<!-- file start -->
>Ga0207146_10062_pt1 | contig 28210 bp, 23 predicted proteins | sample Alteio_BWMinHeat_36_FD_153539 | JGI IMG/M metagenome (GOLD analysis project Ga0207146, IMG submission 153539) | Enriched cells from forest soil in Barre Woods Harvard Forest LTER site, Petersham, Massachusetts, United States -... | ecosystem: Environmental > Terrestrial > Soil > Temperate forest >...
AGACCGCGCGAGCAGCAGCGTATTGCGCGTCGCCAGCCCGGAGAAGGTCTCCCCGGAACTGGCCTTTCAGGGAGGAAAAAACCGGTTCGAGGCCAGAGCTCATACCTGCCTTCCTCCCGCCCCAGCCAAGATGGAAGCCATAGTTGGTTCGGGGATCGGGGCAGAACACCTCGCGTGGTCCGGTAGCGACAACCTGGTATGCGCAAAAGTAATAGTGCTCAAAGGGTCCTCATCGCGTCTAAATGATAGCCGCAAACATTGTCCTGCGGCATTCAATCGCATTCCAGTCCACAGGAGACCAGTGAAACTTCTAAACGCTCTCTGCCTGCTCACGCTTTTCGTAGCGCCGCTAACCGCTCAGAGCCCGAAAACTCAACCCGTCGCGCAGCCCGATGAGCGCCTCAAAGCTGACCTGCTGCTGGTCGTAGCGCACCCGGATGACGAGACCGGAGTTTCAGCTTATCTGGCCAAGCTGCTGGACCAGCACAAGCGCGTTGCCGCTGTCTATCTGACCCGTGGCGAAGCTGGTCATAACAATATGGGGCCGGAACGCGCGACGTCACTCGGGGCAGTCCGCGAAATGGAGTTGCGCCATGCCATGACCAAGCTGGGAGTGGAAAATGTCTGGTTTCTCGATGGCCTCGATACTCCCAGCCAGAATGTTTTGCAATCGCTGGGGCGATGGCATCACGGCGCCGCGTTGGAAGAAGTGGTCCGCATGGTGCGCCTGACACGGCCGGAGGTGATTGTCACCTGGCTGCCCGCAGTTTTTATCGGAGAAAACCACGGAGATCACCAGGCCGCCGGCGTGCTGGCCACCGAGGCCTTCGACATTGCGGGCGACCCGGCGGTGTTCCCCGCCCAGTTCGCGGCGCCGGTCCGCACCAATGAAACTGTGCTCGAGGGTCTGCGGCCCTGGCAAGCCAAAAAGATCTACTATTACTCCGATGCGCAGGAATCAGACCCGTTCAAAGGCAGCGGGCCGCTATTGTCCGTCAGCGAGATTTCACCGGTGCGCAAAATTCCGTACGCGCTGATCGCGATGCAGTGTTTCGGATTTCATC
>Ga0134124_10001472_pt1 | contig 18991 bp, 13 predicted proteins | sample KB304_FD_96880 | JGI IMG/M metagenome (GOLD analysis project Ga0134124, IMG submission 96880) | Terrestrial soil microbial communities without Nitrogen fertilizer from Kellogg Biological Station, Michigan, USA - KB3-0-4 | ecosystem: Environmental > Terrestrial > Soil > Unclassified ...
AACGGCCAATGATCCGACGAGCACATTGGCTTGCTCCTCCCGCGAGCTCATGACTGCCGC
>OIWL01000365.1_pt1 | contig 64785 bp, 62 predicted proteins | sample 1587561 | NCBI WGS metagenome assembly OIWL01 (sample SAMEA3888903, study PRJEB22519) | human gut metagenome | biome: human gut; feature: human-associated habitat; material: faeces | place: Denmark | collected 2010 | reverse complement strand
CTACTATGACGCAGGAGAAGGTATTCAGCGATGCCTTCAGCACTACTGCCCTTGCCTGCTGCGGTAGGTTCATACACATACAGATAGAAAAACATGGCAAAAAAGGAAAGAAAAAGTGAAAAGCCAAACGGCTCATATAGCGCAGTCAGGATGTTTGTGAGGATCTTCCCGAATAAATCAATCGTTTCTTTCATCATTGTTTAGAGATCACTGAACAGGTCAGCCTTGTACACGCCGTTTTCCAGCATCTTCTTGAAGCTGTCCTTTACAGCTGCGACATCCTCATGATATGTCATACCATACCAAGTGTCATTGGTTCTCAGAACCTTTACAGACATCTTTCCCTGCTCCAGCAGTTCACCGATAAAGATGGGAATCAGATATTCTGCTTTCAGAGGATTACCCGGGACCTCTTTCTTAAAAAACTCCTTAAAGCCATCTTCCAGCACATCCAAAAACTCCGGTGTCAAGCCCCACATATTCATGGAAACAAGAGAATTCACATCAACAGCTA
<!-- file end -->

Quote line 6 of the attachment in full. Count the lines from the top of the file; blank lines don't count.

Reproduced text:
CTACTATGACGCAGGAGAAGGTATTCAGCGATGCCTTCAGCACTACTGCCCTTGCCTGCTGCGGTAGGTTCATACACATACAGATAGAAAAACATGGCAAAAAAGGAAAGAAAAAGTGAAAAGCCAAACGGCTCATATAGCGCAGTCAGGATGTTTGTGAGGATCTTCCCGAATAAATCAATCGTTTCTTTCATCATTGTTTAGAGATCACTGAACAGGTCAGCCTTGTACACGCCGTTTTCCAGCATCTTCTTGAAGCTGTCCTTTACAGCTGCGACATCCTCATGATATGTCATACCATACCAAGTGTCATTGGTTCTCAGAACCTTTACAGACATCTTTCCCTGCTCCAGCAGTTCACCGATAAAGATGGGAATCAGATATTCTGCTTTCAGAGGATTACCCGGGACCTCTTTCTTAAAAAACTCCTTAAAGCCATCTTCCAGCACATCCAAAAACTCCGGTGTCAAGCCCCACATATTCATGGAAACAAGAGAATTCACATCAACAGCTA